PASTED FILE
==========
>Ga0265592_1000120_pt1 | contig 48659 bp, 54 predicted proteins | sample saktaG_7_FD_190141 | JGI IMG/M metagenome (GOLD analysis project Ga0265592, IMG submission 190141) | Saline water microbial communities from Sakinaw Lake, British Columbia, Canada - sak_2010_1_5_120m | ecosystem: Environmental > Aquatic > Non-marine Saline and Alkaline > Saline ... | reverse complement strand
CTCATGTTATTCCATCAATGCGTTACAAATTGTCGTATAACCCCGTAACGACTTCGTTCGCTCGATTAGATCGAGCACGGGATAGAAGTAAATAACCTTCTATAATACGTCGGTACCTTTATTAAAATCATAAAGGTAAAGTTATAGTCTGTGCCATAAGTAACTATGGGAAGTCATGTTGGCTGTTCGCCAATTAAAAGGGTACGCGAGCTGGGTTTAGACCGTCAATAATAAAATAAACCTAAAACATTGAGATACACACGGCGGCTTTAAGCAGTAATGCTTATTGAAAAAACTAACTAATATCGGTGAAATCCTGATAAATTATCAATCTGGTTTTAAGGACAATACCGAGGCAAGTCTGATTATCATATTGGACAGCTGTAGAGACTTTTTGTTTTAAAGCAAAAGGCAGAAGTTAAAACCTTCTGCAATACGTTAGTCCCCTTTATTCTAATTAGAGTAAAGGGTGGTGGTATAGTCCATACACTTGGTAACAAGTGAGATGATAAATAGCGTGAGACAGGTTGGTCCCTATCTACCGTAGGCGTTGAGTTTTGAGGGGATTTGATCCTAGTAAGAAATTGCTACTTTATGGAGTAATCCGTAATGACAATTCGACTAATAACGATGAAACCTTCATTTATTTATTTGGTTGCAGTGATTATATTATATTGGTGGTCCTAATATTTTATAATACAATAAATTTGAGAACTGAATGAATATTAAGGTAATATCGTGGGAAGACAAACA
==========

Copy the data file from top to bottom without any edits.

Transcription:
>Ga0265592_1000120_pt1 | contig 48659 bp, 54 predicted proteins | sample saktaG_7_FD_190141 | JGI IMG/M metagenome (GOLD analysis project Ga0265592, IMG submission 190141) | Saline water microbial communities from Sakinaw Lake, British Columbia, Canada - sak_2010_1_5_120m | ecosystem: Environmental > Aquatic > Non-marine Saline and Alkaline > Saline ... | reverse complement strand
CTCATGTTATTCCATCAATGCGTTACAAATTGTCGTATAACCCCGTAACGACTTCGTTCGCTCGATTAGATCGAGCACGGGATAGAAGTAAATAACCTTCTATAATACGTCGGTACCTTTATTAAAATCATAAAGGTAAAGTTATAGTCTGTGCCATAAGTAACTATGGGAAGTCATGTTGGCTGTTCGCCAATTAAAAGGGTACGCGAGCTGGGTTTAGACCGTCAATAATAAAATAAACCTAAAACATTGAGATACACACGGCGGCTTTAAGCAGTAATGCTTATTGAAAAAACTAACTAATATCGGTGAAATCCTGATAAATTATCAATCTGGTTTTAAGGACAATACCGAGGCAAGTCTGATTATCATATTGGACAGCTGTAGAGACTTTTTGTTTTAAAGCAAAAGGCAGAAGTTAAAACCTTCTGCAATACGTTAGTCCCCTTTATTCTAATTAGAGTAAAGGGTGGTGGTATAGTCCATACACTTGGTAACAAGTGAGATGATAAATAGCGTGAGACAGGTTGGTCCCTATCTACCGTAGGCGTTGAGTTTTGAGGGGATTTGATCCTAGTAAGAAATTGCTACTTTATGGAGTAATCCGTAATGACAATTCGACTAATAACGATGAAACCTTCATTTATTTATTTGGTTGCAGTGATTATATTATATTGGTGGTCCTAATATTTTATAATACAATAAATTTGAGAACTGAATGAATATTAAGGTAATATCGTGGGAAGACAAACA